Francis says adding orange makes it “a little less scary to the non-IPA drinker” who might be afraid of the hop bitterness in regular Rustler: “ ‘Oh, Blood Orange Rustler. That has a little fruit in it.’ ” For those beer drinkers, the citrus creates “maybe a little mental game,” Francis says.

Adding fruit to an IPA also is a way of complementing citrus-like qualities found naturally in hop varieties that have become popular in recent years. Deschutes Fresh Squeezed — that strong seller at the Co-op — is marketed around its citrus and grapefruit personalities but contains no actual citrus. So why not supercharge things and add real grapefruit to IPAs?

Despite taking approaches that seem similar, IPAs laced with citrus actually vary significantly in taste. To my palate, Blood Orange Rustler is fairly balanced — more so than, say, Mango Dagger Falls IPA from Boise’s Sockeye Brewing, which is sweeter. On the other hand, mangos are sweeter than blood oranges, right? And “balance” is a subjective term. “Dagger can be pretty bitter and, like, drying on the palate, and the mango balances out pretty nice,” observes Brian Forde, owner of Taphouse Pub & Eatery in Boise. “It’s real good.”

Want something over the top? Try a Samuel Adams Rebel Grapefruit IPA.

“You drink the Sam Adams one,” Forde says with a laugh. “You’re like, ‘Oh god, I don’t want juice! I want beer!’ ”

Customers don’t necessarily seek out citrus IPAs at Taphouse, he says, but given the choice, they pick the fruit.

“That grapefruit Sculpin, when it’s on, it flies,” he says. “That one’s good because it’s just a really good beer. It’s not necessarily good because it’s a grapefruit IPA. It’s a great IPA, period.”

Shawn Kelso, award-winning brewmaster at the 10 Barrel Brewing Co. pub in Boise, says he has nothing against the trend, but he hasn’t brewed any IPAs with citrus. He’s not exactly a stranger to fruit, either.

“I have a lemon lager fermenting right now,” he says.

Kelso already created Joe IPA, a superb beer that mates hops’ naturally occurring citrus and pine qualities. Pop open a bottle and the fragrance is gorgeous.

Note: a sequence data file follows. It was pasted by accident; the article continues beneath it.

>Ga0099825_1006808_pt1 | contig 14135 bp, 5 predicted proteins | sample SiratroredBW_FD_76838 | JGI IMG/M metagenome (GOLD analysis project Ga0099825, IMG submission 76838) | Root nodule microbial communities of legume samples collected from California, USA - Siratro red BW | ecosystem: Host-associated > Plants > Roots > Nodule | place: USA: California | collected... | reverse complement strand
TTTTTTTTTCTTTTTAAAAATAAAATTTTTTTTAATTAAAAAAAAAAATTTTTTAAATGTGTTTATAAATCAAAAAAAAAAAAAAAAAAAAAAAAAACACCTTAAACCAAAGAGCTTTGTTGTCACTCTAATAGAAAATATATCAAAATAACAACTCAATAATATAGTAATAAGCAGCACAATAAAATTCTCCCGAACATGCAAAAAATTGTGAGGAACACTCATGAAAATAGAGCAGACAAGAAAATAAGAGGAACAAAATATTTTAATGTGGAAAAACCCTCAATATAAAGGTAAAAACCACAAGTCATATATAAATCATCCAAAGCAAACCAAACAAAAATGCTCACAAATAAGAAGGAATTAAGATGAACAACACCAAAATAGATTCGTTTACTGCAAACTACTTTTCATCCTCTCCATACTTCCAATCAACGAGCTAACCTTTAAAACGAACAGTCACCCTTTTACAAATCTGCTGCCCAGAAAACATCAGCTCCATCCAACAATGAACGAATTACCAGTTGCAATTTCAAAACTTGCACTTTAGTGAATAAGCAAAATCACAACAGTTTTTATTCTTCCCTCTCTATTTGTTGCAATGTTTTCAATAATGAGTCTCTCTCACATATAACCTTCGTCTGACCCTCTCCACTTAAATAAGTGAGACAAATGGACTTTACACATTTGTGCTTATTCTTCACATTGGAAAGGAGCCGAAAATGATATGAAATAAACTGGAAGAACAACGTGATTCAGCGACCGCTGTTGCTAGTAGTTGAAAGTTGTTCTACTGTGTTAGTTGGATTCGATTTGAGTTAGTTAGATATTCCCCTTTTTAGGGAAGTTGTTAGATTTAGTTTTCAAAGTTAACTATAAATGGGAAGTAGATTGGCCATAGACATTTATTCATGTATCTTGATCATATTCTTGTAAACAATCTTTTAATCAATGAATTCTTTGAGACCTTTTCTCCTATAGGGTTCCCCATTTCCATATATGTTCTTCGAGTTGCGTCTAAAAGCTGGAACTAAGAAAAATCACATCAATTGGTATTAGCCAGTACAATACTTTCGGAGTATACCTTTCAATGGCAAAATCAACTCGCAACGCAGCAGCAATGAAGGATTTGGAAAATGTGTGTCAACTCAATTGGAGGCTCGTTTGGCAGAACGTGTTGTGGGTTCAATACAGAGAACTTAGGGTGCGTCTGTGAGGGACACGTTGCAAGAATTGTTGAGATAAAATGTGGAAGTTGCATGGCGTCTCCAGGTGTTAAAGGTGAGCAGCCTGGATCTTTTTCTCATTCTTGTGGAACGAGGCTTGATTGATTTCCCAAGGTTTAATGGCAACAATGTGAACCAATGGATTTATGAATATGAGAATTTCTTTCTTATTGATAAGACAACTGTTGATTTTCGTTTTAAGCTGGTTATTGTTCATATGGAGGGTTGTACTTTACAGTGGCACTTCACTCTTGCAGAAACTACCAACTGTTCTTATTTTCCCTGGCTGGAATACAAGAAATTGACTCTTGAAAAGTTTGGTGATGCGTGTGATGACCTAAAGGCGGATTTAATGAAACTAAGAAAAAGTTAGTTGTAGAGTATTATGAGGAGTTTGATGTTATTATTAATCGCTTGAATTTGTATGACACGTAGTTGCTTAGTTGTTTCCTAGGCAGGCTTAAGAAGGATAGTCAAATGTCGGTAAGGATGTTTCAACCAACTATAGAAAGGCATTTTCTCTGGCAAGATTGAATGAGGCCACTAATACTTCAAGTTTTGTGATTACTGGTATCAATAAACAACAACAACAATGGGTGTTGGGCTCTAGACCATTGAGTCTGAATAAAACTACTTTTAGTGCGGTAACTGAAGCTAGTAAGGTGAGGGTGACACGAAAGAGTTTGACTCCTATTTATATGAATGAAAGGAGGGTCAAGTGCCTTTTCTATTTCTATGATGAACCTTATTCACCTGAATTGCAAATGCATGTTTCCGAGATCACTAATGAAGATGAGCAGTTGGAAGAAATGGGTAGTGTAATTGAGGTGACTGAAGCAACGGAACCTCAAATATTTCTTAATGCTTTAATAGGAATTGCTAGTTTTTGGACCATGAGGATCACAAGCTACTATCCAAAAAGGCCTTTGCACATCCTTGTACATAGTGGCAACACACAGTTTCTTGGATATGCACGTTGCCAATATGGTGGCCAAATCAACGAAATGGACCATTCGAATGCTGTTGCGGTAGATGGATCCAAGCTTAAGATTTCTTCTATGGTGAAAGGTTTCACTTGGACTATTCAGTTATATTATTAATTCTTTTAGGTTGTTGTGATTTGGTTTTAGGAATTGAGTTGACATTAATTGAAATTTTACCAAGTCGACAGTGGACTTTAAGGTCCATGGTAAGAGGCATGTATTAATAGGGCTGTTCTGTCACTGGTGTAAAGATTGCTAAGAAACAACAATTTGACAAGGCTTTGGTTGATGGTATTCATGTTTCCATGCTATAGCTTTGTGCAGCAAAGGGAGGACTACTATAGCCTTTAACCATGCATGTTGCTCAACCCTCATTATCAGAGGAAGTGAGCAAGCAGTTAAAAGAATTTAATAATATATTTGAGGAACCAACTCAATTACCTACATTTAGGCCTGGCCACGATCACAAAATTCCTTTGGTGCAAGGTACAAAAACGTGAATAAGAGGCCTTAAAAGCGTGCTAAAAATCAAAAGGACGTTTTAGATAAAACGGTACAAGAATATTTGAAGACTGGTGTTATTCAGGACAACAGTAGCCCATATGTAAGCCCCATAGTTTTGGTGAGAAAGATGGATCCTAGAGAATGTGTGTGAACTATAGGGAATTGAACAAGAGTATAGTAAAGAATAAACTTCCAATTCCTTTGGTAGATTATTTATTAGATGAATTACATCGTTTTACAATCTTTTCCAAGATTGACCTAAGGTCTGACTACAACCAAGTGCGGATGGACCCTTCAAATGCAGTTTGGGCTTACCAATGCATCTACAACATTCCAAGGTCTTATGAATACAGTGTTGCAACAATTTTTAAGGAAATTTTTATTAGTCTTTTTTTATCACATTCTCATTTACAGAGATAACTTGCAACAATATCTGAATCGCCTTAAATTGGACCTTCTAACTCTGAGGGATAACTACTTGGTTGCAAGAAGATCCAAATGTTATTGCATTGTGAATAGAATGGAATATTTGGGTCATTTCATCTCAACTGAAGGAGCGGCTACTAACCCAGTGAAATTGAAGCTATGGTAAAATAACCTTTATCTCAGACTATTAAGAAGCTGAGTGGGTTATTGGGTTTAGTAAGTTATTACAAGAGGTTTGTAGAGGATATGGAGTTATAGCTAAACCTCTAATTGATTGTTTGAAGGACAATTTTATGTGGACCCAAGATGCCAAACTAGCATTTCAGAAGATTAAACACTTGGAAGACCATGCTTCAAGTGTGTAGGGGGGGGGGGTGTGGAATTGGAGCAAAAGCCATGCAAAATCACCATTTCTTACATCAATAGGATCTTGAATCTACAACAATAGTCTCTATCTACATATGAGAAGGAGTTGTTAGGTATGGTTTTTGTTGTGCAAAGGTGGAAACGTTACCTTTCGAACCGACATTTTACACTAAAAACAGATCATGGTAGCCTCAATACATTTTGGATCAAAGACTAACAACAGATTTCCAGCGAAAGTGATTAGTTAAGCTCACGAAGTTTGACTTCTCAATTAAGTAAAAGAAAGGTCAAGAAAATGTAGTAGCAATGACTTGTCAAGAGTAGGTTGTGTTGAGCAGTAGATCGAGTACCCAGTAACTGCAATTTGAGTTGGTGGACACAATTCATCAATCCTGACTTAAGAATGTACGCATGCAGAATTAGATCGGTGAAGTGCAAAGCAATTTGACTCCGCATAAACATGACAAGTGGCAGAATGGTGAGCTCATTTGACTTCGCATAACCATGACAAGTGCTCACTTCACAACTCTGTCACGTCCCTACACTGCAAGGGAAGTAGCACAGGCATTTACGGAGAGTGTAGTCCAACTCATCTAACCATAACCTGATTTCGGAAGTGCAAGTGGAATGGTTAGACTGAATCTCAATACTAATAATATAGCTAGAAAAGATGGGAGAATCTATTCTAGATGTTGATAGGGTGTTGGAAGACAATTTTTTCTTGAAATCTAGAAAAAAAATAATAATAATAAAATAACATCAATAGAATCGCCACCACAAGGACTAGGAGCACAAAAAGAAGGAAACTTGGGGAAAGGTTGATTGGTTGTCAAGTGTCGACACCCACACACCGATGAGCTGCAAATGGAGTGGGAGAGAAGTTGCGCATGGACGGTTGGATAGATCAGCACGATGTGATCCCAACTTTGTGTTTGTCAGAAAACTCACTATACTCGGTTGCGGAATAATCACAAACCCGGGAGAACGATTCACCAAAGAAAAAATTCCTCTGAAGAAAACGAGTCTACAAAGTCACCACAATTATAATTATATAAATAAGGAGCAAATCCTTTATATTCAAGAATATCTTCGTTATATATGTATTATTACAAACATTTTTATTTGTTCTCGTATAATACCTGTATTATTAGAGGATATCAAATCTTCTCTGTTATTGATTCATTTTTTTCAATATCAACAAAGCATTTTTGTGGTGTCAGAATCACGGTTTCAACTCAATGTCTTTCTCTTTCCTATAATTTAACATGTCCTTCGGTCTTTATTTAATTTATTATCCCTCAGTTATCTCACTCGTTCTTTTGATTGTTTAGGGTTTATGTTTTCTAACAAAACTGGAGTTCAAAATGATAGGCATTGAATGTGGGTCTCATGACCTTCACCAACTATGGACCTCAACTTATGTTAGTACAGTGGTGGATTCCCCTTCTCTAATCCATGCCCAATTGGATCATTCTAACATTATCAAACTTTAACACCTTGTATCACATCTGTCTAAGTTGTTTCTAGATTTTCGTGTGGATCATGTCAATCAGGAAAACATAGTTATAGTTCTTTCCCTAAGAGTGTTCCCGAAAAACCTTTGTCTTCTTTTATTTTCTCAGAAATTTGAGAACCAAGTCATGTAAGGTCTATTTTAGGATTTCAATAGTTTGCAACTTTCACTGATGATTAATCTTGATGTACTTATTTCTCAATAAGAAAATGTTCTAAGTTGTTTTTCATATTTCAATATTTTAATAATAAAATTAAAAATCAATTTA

In a situation like Joe, it seems almost cruel to desecrate the brew with fruit. At least to a purist.

That said, there’s a time and a place for everything. While visiting Sun Valley this spring, Kelso enjoyed a Stiegl Radler tallboy on a restaurant patio. Pouring the malt beverage into a glass and enjoying the sunshine, life was good.

“We drank the last two cans, my wife and I,” Kelso says, “and it was great.”

10 Barrel brewers battle

A new 12-pack variety box from 10 Barrel Brewing has arrived: the “Battle of the Beers” brewers box.

Head brewers in Bend, Ore., Portland and Boise have cooked up three beers in a competition: Dat Sesh Doh, a session IPA; Cerveza Negra, a dark lager; and Category 57, a double IPA. Vote for your favorite at 10barrel .com/battleofthebeers.

Shawn Kelso brewed Category 57, so naturally, Boiseans might be partial to that one. It’s twice the ABV (10.3 percent) of its competitors, so watch out. And guess what sort of flavors you’ll get from it?

Kelso laughs. “It’s really tropical,” he says. “Like mango, papaya-type stuff. With a little bit of apple-y pear. Definitely some citrus notes in there. It’s kind of unique.”

“I thought it was cool that we did it in a 12-ounce bottle,” Kelso adds.

No doubt. Way too many high-ABV beers only come in 22-ounce bombers.

45 Sockeye beers at Bittercreek

There are tap takeovers. Then there are tap annihilations.

If you’re a fan of Sockeye Brewing, you need to visit Bittercreek Alehouse, 246 N. 8th St., on Sunday, July 24. To celebrate the businesses’ 20th anniversaries, Bittercreek will pour 45 Sockeye flavors. This is no fish tale — 45 freaking Sockeye brews.

Billed as “the largest collection of Sockeye brews ever,” the event runs from 11 a.m. to 11 p.m.

Michael Deeds: 208-377-6407, @michaeldeeds